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Tech world on hold in solidarity against racism

Amid protests against police brutality in the USA, major tech companies like Google, Sony, and Cisco have announced that it’s not the right time to cloud the conversation with technology.

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The tech world had great things lined up this week, including the planned unveiling of the Sony PlayStation 5, the latest version of Google’s Android mobile operating system, and a new season of Activision’s Call of Duty: Mobile and Call of Duty: Warzone games.

That was until yet another black life was senselessly taken in an act of police brutality last week in the United States – vividly and tragically caught on camera. Protests have spread across the USA as a result of the killing of an unarmed black man, George Floyd, by former-Minneapolis Police Department officer Derek Chauvin. For many tech companies, it became important for online conversations to tackle this issue, and to have as much airtime as possible that is not clouded by the noise of events.

While all statements by big tech do not specifically point out protests as the reason for the delay, they allude to their launches “not being at the right time”. Sony said “we do not feel that right now is a time for celebration” and “more important voices [need] to be heard”.

In addition to revealing the PlayStation 5, Sony was set to show some of the games in development for the system. This is a huge move for Sony, considering how much expectation there has been for its launch.

While Xbox hadn’t planned any releases this week, it retweeted PlayStation’s tweet that showed support for the Black Lives Matter movement. This is one of the most significant interactions between these bitter rivals, which very rarely agree on anything.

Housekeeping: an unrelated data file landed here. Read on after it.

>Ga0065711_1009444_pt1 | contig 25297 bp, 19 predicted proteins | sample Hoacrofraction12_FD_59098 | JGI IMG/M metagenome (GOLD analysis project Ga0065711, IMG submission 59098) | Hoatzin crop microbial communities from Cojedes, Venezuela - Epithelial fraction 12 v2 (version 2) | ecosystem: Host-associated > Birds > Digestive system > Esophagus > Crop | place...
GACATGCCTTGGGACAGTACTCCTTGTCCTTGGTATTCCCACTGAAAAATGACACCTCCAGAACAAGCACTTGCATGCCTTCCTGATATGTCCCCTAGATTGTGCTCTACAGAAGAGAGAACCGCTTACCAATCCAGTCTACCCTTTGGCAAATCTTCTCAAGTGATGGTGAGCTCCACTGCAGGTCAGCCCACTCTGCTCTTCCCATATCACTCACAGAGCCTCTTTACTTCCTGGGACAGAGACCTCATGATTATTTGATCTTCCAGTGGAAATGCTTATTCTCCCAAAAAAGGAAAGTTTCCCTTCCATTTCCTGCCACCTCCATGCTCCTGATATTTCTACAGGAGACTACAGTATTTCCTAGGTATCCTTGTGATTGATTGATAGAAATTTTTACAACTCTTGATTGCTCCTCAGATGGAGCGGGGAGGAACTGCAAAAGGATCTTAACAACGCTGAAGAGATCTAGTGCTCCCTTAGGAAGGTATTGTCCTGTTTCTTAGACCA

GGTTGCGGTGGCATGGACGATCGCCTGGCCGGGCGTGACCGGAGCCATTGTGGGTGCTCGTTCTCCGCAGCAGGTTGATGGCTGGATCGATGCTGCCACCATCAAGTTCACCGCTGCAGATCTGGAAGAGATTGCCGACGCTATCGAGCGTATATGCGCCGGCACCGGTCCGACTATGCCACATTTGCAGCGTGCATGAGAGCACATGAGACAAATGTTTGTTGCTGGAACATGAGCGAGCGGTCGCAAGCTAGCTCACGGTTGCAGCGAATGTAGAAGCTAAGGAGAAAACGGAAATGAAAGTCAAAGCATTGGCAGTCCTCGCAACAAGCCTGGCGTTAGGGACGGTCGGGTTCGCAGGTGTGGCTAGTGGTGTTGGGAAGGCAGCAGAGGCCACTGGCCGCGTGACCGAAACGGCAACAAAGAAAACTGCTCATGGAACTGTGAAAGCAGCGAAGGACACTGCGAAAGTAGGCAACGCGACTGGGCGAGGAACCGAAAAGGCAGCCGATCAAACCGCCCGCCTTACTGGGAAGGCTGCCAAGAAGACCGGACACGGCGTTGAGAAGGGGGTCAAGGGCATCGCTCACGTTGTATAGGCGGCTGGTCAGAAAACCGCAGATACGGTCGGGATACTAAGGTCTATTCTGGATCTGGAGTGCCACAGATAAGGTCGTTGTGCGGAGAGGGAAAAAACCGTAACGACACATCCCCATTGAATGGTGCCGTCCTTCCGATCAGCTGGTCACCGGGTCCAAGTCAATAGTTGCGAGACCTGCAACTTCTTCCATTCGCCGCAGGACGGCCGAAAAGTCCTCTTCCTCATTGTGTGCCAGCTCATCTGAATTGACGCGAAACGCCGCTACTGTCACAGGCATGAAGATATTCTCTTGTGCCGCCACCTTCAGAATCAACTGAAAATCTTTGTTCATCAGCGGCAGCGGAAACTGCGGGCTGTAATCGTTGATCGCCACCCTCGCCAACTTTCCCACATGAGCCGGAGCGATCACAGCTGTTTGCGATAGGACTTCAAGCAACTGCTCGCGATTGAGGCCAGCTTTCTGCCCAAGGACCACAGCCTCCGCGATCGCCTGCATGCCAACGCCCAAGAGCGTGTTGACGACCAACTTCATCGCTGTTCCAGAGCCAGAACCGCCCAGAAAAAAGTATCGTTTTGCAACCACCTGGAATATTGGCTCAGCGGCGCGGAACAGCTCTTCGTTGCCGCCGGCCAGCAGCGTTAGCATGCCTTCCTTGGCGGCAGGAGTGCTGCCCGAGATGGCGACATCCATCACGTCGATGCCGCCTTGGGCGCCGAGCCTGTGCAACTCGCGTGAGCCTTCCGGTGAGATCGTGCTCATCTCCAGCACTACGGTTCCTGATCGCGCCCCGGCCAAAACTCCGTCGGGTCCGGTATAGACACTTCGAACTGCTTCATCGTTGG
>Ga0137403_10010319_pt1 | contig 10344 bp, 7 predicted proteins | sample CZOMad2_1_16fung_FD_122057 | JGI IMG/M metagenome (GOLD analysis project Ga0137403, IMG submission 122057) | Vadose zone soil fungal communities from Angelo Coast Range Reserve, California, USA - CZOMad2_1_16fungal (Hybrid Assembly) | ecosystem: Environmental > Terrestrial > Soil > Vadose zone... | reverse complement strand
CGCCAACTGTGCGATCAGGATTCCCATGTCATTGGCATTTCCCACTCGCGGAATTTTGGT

The support from the gaming community continued when Activision delayed the release of new Call of Duty content, saying “now is not the time” to launch additional content for Modern Warfare: Warzone, and Call of Duty: Mobile

The highly anticipated Cyberpunk 2077 Night City Wire event, which was originally scheduled this week, was postponed to 25 June because the brand said “more important discussions are happening right now and we want them to be heard”.

Even for physical toys, Lego has since removed advertising for police-related toys and donated $4-million to “organizations dedicated to supporting black children and educating all children about racial equality”. Over 30 sets of Lego merchandise that feature police officers will no longer be actively advertised to children. 

In corporate tech, Cisco postponed its annual Cisco Live conference just hours before it was due to begin, and urged its followers to “make progress towards a better, more inclusive world”. The event had attracted 65,000 registrations. Cisco also committed $5 million to social justice organisations, including the Equal Justice Initiative, the Legal Defense Fund, Color Of Change, and Black Lives Matter.

Cisco CEO Chuck Robbins said: “At Cisco, we have always aspired to foster an environment of dignity, respect, fairness and equality for all. In light of what is going on in the world at this time, we have made the decision to postpone Cisco Live this week.”

Google also postponed its Android Developer conference, in which it was set to showcase the latest Android operating system. The Android Developer launch page says: “We are excited to tell you more about Android 11, but now is not the time to celebrate. We are postponing the June 3rd event and beta release. We’ll be back with more on Android 11, soon.”

This follows the postponement of its in-person May event, which was delayed due to the COVID-19 pandemic. This double delay may have an impact on the Q3 2020 target for the mobile operating system’s launch, especially if developers don’t have the chance to adapt their apps in time.

Apple Music and Spotify both launched music resources that included US protest and uprising songs. On Tuesday, Apple Music replaced both its Browse and For You music discovery tabs with Beats 1 Radio, which played songs by black artists in support of the Black Lives Matter movement. On the same day, Spotify added an 8 minute 46 second silence to playlists and podcasts on its platform, equal to the time taken for Floyd to suffocate.

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